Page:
Randomised trial of education vs. remuneration for dentists
Clarkson, J., Pitto, M., Southwick, C., Sullivan, F. and Tilley, C. (University of Dundee) Scott, A. (HERU) Johnston, M., Grimshaw, J. and Ramsay, C. (HSRU, University of Aberdeen)
This study was a randomised controlled trial which evaluated the costs and benefits of different strategies to encourage dentists to apply fissure sealants to children’s teeth. Targeting dentists in relatively deprived areas, dentists were randomised to a control group, a group which is paid a fee, a group that receives education in evidence-based dentistry, and a group that receives both a fee and the educational intervention. The main outcome was the number of fissure sealants placed per dentist and the study also examined the costs of intervention. The primary outcome was 9.8% higher when a fee was offered. The education intervention had no statistically significant effect. ‘Fee only’ was the most cost-effective intervention.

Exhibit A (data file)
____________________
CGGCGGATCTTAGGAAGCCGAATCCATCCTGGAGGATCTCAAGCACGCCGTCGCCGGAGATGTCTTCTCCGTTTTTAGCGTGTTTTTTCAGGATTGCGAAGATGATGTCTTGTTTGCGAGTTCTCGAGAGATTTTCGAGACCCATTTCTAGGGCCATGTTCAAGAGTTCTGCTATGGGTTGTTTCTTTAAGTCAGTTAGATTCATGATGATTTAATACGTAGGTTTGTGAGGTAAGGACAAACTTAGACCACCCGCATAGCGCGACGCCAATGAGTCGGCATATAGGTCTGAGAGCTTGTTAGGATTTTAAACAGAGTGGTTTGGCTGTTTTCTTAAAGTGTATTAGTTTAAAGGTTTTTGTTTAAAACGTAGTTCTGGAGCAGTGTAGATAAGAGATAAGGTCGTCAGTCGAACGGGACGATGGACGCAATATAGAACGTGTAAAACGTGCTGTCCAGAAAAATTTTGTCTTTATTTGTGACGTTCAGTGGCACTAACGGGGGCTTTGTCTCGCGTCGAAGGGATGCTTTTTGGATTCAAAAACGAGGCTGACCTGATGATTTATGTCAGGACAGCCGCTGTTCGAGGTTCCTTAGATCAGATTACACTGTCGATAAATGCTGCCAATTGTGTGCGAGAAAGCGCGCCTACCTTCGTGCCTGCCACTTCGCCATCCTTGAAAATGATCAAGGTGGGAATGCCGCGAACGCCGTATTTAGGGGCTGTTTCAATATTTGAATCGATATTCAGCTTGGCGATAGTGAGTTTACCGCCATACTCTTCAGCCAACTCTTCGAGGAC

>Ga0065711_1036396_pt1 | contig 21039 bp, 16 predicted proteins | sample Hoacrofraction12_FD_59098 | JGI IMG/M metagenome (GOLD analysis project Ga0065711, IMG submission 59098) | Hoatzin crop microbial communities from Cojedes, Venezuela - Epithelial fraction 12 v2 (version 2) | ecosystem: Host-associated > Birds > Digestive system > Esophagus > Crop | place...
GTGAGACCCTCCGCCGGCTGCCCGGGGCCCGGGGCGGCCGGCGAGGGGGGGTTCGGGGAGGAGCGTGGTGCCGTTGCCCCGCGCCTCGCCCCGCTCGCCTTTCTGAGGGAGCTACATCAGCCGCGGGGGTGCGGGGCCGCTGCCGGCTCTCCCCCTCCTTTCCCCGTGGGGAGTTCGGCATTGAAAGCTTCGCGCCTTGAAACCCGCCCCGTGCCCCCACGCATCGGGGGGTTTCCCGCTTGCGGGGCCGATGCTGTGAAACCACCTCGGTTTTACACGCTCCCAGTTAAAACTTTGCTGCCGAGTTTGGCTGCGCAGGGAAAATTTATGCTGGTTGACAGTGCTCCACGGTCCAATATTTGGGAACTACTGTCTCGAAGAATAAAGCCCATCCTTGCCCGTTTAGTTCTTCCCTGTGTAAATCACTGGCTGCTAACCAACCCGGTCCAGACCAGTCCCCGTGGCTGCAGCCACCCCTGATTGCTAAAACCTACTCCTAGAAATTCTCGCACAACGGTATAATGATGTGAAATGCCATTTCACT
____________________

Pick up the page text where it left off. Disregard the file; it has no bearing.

Clarkson, J.E., Turner, S., Grimshaw, J.M., Ramsay, C.R., Johnston, M., Scott, A., Bonetti, D., Tilley, C.J., Maclennan, G., Ibbetson, R., MacPherson, L.M.D. and Pitts, N.B. “Changing Clinicians’ Behaviour: a Randomized Controlled Trial of Fees and Education” Journal of Dental Research. 2008; 87(7): 640-644.
Clarkson, J., Bonetti, D., Maclennan, G., Ramsay, C., Scott, A., Tilley, C. and Turner, S. The effect of remuneration and education on the implementation of research evidence to reduce inequalities in oral health. Focus on Research, Chief Scientist Office, (CZP/3/2), 2006.